1st June 2020 (UK VOD Premiere)
A startling look at the cost of our connectivity and how the tech industry has designed addiction in the quest to monopolise our time and attention.
Jon Hyatt, Alicia Dupuis, Jim Steyer, Syd Bolton
More than likely you’re reading these words from a mobile device. A device that you may freely admit your dependence on, or deny it’s holding on you to all but your subconscious. Or perhaps you’re genuinely sensible with your screen time, prioritising the tangible over the artificial in a way we could all aspire. Whatever your own personal relationship to your phone and social media may be, Jon Hyatt’s new documentary Screened Out gives you a reason to stop swiping on Tinder for an hour and reminds us of the potential dangers the internet age has birthed.
There’s something inherently irritating about the arguments Screened Out presents. Something that I felt myself resisting to whilst watching. After all, the “Tech=bad” drum has been beaten to death at this point. It’s something we all know about, or at least think we know about. But we often believe ourselves to be an exception. “Well, I’m responsible online” being the typical comeback to any challenge that our devices may be having serious negative health effects on us or society at large. Screened Out doesn’t avoid beating the same drum we’ve all gotten sick of, and at times it feels close to fear-mongering. However, it’s clear the documentary has good intentions, and I couldn’t help but feel – begrudgingly so – that it was an important and needed reminder to the screen glued generation of today.
Screened Out is relentless in its pursuit to demonise social media and the tech corporations behind them. To an extent, this is certainly justified as the film makes various good points to how companies like Facebook deliberately tap into the human psyche to keep you hooked on their app for as long as possible. The endless feed or dopamine hit providing “Like” button being just two examples. The features themselves aren’t particularly troublesome I find. However, there is something malicious and frightening in the stealth tactics that features like this were initially rolled out. The documentary also interestingly points out that the majority of tech developers children in the Silicon Valley area (home to Facebook, Instagram, Google, etc) attend schools that are specifically tech-free. These points and more are constructed in the film successfully to present an argument that global social media organisations know the immediate danger of what they’re creating, and are happy to unleash it upon us for profit.
The film’s stance is, unfortunately, one-sided. No attempts are made to interview anyone within these social media companies themselves and the positive impacts they’ve made are left unheard. In fact, no defence is heard at any point in the film, which is a shame as the subject is clearly more complex than Screened Out gives it credit for. Nowhere is there more evidence of that than in the films 71-minute runtime. It simply scratches the surface of much bigger questions.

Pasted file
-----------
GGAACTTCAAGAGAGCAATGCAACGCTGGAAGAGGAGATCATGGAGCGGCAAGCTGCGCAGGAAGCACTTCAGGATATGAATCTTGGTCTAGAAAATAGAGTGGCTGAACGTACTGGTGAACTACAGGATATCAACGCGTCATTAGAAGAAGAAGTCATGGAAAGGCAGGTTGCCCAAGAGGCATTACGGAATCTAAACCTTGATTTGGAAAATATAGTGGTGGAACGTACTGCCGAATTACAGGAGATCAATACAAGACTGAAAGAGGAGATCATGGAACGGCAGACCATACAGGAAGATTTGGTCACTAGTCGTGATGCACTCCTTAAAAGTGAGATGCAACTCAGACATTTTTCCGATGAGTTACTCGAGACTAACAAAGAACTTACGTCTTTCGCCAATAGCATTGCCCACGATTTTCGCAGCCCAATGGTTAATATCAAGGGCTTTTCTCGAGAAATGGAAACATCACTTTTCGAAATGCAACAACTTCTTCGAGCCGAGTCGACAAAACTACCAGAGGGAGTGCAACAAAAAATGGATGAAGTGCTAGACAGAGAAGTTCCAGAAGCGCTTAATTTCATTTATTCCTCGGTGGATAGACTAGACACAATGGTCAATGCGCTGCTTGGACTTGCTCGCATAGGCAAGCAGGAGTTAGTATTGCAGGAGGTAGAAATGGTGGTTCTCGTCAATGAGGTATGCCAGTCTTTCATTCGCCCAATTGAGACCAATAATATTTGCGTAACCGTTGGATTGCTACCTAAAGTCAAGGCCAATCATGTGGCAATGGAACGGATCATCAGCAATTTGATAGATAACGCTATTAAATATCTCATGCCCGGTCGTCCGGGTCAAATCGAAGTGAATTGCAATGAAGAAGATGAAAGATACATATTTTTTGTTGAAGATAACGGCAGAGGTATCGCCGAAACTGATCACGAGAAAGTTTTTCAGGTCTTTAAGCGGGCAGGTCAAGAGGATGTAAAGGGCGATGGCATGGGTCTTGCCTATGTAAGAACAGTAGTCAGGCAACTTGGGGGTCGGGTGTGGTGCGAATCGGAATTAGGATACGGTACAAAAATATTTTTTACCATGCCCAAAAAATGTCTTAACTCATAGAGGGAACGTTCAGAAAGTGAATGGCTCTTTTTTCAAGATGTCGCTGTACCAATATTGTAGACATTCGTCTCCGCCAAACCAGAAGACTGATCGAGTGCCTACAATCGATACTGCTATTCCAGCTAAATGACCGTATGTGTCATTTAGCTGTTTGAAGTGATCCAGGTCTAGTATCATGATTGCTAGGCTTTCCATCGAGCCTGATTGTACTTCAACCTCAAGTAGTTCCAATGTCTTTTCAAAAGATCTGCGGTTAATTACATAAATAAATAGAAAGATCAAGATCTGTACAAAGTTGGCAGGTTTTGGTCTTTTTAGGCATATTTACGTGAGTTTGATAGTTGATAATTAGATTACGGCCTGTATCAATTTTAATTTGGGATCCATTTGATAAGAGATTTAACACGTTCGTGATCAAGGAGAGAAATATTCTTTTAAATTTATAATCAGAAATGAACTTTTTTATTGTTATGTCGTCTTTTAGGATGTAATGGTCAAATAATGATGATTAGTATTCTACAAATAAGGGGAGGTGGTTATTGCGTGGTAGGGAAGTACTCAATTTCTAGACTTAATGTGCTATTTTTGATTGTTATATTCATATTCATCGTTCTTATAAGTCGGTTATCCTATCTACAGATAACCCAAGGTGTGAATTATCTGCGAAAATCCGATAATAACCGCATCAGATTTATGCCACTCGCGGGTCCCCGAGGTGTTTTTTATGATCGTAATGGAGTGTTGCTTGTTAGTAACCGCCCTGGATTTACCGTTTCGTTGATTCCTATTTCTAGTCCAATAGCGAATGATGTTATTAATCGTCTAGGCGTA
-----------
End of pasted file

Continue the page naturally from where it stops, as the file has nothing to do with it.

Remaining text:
In its attempts to label social media “addiction” to a large amount of the population Screened Out also feels like it’s taking the easy way out by blatantly comparing regular social media use to alcohol and drug addiction. Which was something I couldn’t ever take seriously in the documentary. There are always extreme cases but the arguments presented regarding “addiction” only seemed to validate the shirking of individual responsibility in my eyes. As you may guess, it lays blame solely at the feet of the tech giants, which again feels vastly too simple. There is a difference between addiction and reliance that Screened Out never questions.
In a bizarre move, video games are occasionally thrown onto the chopping block along with social media despite them being vastly different beasts too. Its a thoroughly unconvincing part of the documentary that feels out of place.
It’s not always a documentary’s job to offer solutions to the problems it raises, but the film ends with another simplistic message to cut down your screen time. That’s all. It’s an unsatisfying conclusion, to say the least. But despite that, I do think it’s possible that Screened Out is capable of changing people’s behaviour for the better. Or at least make you think twice about the worst of your internet habits. For this, it is worth recommending despite its shortcomings.
Screened Out is available on iTunes, Amazon, Google, Microsoft, Sky Store, Vubiquity & Rakuten from 1st June 2020.
A welcome but worrying reminder of the dangers of social media
Will likely make you think about your own tech habits
Makes some good arguments
Lacks nuance and takes one rigid viewpoint
Makes some unconvincing arguments
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